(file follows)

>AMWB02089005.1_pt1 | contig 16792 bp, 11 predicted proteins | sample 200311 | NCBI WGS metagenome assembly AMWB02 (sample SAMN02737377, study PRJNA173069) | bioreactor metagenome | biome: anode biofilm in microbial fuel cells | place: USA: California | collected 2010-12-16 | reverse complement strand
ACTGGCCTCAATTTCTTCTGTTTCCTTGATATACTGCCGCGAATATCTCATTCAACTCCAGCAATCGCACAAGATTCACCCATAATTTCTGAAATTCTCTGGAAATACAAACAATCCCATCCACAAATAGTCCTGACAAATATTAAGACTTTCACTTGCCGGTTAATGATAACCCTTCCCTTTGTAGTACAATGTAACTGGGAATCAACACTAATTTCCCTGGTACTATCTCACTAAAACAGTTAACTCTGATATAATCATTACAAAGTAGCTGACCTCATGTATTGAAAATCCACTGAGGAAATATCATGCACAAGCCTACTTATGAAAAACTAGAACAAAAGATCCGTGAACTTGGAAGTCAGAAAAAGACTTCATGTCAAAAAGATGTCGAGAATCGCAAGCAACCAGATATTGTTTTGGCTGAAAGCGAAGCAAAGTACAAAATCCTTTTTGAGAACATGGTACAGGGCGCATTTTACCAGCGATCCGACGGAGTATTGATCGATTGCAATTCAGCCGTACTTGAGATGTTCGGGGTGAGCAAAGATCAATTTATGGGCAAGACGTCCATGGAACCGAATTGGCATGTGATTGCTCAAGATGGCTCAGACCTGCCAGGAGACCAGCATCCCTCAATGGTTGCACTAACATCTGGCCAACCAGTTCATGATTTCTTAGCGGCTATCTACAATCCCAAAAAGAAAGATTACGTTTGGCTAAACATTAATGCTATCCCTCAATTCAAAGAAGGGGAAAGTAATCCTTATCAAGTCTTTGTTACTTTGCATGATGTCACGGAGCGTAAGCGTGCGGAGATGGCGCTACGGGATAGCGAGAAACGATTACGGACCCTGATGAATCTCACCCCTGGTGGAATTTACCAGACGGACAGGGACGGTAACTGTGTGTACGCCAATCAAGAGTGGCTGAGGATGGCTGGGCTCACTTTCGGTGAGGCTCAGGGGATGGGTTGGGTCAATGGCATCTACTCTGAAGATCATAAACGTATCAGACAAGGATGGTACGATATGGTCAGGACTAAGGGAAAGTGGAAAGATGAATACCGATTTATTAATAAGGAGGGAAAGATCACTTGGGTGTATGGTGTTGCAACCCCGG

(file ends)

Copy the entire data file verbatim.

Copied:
>AMWB02089005.1_pt1 | contig 16792 bp, 11 predicted proteins | sample 200311 | NCBI WGS metagenome assembly AMWB02 (sample SAMN02737377, study PRJNA173069) | bioreactor metagenome | biome: anode biofilm in microbial fuel cells | place: USA: California | collected 2010-12-16 | reverse complement strand
ACTGGCCTCAATTTCTTCTGTTTCCTTGATATACTGCCGCGAATATCTCATTCAACTCCAGCAATCGCACAAGATTCACCCATAATTTCTGAAATTCTCTGGAAATACAAACAATCCCATCCACAAATAGTCCTGACAAATATTAAGACTTTCACTTGCCGGTTAATGATAACCCTTCCCTTTGTAGTACAATGTAACTGGGAATCAACACTAATTTCCCTGGTACTATCTCACTAAAACAGTTAACTCTGATATAATCATTACAAAGTAGCTGACCTCATGTATTGAAAATCCACTGAGGAAATATCATGCACAAGCCTACTTATGAAAAACTAGAACAAAAGATCCGTGAACTTGGAAGTCAGAAAAAGACTTCATGTCAAAAAGATGTCGAGAATCGCAAGCAACCAGATATTGTTTTGGCTGAAAGCGAAGCAAAGTACAAAATCCTTTTTGAGAACATGGTACAGGGCGCATTTTACCAGCGATCCGACGGAGTATTGATCGATTGCAATTCAGCCGTACTTGAGATGTTCGGGGTGAGCAAAGATCAATTTATGGGCAAGACGTCCATGGAACCGAATTGGCATGTGATTGCTCAAGATGGCTCAGACCTGCCAGGAGACCAGCATCCCTCAATGGTTGCACTAACATCTGGCCAACCAGTTCATGATTTCTTAGCGGCTATCTACAATCCCAAAAAGAAAGATTACGTTTGGCTAAACATTAATGCTATCCCTCAATTCAAAGAAGGGGAAAGTAATCCTTATCAAGTCTTTGTTACTTTGCATGATGTCACGGAGCGTAAGCGTGCGGAGATGGCGCTACGGGATAGCGAGAAACGATTACGGACCCTGATGAATCTCACCCCTGGTGGAATTTACCAGACGGACAGGGACGGTAACTGTGTGTACGCCAATCAAGAGTGGCTGAGGATGGCTGGGCTCACTTTCGGTGAGGCTCAGGGGATGGGTTGGGTCAATGGCATCTACTCTGAAGATCATAAACGTATCAGACAAGGATGGTACGATATGGTCAGGACTAAGGGAAAGTGGAAAGATGAATACCGATTTATTAATAAGGAGGGAAAGATCACTTGGGTGTATGGTGTTGCAACCCCGG